With the help of our favorite KIALOA paddles, all participants and many others enjoy an amazing luau lunch after the race from Kona Mix Plate. After a morning of sun, fun, paddling and racing it was a welcome way to refuel deliciously.  With vendors from Nayad SwimGym, Standup Paddle Magazine, Progressive Screen Printing and Bend Parks & Rec there was plenty to experience all day long.

For a full list of sponsors please go to the website.

In the water the competition was top-notch. The results carry all the details, but can’t capture the energy, smiles, camaraderie and energy. The MC, Al Paterson, did a great job of keeping all up to date with stories, details and race updates throughout the morning.

Difficult to capture, because of his very humble nature, is the degree of commitment that Chip Booth has for the recipients of this community-connecting fundraising event. So many locals have been working for years for the Bend Paddle Trail Alliance. No less dedicated are those who work for the Deschutes River Conservancy – and many are active for both important river initiatives. In this economy, it’s not so easy to reach deep into our own pockets for causes – even when we believe in them with a passion.  We’re all very busy, and investing weeks on end to a community event can be as challenging – as the long course in the Bend Paddleboard Challenge – maybe more. 

But Chip Booth stayed the course and we appreciate the opportunity to enjoy our favorite sport together with paddlers and spectators right in the heart of our home town. If you enjoy our wonderful Deschutes River recreation and sport environment on any sort of floating, fishing, hiking, or other way, take the time to explore the ways you can help Chip, and all the river-lovers in Central Oregon to make our river environment the best it can be.

Just as Chip is a great person-resource for our hometown, so is the beautiful Deschutes, Go out, play and enjoy!

Tradition, Technology, Together… Living It!

Again and again, island by island, the KIALOA spirit bumps into us as we travel.  Ed and I are 42 years into our marriage but a solid 48 into the life we love together. From the early days we were in, on and around the ocean (Atlantic in S. Florida) and Hawaii dreaming from the beginning.  We both wonder at what twists and turns our lives would have taken if we turned our back on the scholarship/college route that was the “right” choice and instead, headed off to Hawaii like Meg Chun did.

If you don’t know the story, it’s a great one. Meg met Dave Chun and over many years the amazing company called  KIALOA evolved. Sure, they share a great line of paddles with the world, but more than that, they share a spirit of ohana. They live and breathe technology and tradition together on the water. It is so much more than an accurate marketing message, it is real and we bump in to it on every island we visit. One example: Check out this link.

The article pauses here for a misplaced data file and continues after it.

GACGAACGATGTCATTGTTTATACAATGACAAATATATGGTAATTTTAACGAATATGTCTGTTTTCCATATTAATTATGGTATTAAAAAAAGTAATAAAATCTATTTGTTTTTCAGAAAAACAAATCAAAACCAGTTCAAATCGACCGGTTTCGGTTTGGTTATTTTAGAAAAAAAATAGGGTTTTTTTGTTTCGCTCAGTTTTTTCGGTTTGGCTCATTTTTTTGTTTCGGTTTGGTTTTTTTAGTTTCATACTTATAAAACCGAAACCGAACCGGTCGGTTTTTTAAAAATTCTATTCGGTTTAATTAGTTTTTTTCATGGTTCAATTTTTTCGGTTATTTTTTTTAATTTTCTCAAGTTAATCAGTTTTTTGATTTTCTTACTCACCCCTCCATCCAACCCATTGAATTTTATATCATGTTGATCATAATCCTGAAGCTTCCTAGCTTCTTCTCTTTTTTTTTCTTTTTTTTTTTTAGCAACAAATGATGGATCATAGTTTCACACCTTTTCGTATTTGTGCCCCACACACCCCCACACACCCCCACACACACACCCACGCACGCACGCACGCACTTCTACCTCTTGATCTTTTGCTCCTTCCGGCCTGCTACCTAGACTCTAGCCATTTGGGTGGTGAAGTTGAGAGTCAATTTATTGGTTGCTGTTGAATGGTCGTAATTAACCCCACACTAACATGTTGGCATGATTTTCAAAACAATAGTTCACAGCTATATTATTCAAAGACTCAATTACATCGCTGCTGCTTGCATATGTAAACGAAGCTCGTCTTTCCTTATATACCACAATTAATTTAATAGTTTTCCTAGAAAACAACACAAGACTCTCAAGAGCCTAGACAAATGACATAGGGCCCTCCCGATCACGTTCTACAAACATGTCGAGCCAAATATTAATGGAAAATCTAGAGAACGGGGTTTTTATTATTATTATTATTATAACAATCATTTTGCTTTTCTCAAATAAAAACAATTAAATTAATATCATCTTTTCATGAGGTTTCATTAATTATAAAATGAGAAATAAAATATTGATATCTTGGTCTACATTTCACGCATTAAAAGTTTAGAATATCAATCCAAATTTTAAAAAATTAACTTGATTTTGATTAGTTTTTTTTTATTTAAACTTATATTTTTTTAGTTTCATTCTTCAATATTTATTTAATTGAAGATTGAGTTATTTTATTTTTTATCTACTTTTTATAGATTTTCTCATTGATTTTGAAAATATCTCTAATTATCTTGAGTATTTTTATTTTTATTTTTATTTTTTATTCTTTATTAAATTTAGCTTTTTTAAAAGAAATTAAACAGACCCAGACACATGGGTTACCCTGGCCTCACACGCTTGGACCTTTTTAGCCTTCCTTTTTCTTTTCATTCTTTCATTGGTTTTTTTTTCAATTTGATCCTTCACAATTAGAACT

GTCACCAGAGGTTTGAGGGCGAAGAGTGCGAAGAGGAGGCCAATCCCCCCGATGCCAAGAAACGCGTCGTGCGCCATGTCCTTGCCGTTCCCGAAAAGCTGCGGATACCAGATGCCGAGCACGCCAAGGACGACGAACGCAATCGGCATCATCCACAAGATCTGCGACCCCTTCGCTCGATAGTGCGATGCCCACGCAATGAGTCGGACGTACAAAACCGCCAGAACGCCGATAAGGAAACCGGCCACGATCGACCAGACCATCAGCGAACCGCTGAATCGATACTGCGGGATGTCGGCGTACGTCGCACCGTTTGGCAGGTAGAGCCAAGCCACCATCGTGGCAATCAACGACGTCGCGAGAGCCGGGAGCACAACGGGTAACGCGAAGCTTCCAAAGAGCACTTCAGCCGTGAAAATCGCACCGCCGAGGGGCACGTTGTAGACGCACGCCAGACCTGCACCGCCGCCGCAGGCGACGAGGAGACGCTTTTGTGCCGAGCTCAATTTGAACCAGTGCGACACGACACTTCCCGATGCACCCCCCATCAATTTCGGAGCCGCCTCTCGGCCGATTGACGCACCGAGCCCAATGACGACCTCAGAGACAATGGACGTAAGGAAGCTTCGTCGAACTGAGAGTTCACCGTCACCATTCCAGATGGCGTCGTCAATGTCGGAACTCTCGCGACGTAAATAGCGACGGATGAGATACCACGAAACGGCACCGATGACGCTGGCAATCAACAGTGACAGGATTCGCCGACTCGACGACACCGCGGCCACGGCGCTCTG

Most recently we visited Maui and were staying on West Maui. Ed and I planned to stretch the envelope of what our 62 year-old selves could do on the ocean – we planned to prepare for the Olukai Ho’olealau during our vacation (some people rest on the beach and enjoy “umbrella drinks.”)

Each morning we drove our car 4 miles down Kaanapali Beach and parked it. We walked back to our hotel along the cool walkway at 6 am.  The plan was to put our boards in the water and do a sweet down-winder back to our car (with a few surf sessions along the way). One morning we met Barry as he was prepping some paddlers for an outing in his outrigger canoe. What caught our eye was the “KIALOA” logo on the side and a quiver of brand new Kialoa wood outrigger canoe paddles. It was obvious that Barry was providing a top-of-the-line experience.

We chatted with Barry for a spell and learned of his personal paddling aspirations. Like many other pros we have encountered, Barry was especially grateful for the support and sponsorship of Meg and Dave Chun at KIALOA. We stood on the lawn as the early morning light brightened the skies and illuminated Lanai out to our right. Like many of the paddling athletes we’ve met in the past, Barry could “talk story” about the spirit of Kialoa endlessly.

He had so many tales to share, and experiences to remember. It was cool to see so much enthusiasm for taking the casual “tourist” out on a traditional outrigger experience. For Barry, the few hours he had with each guest was simply a chance to instill an appreciation of the sea, of the Maui traditions and of the paddling culture. 

An hour later when we were deep in to our down-winder we saw Barry and his paddlers working their way upwind on what would sure to be a treasured memory of Maui.  Even in the hands of first time outrigger paddlers it was great to see that Barry provided the best. Each member of the day’s outrigger “team” was using a quality KIALOA paddle made of fine woods and exquisitely finished. The feel, the balance and the beauty all added to the experience for the all. It is his way, it is the way Kialoa inspires.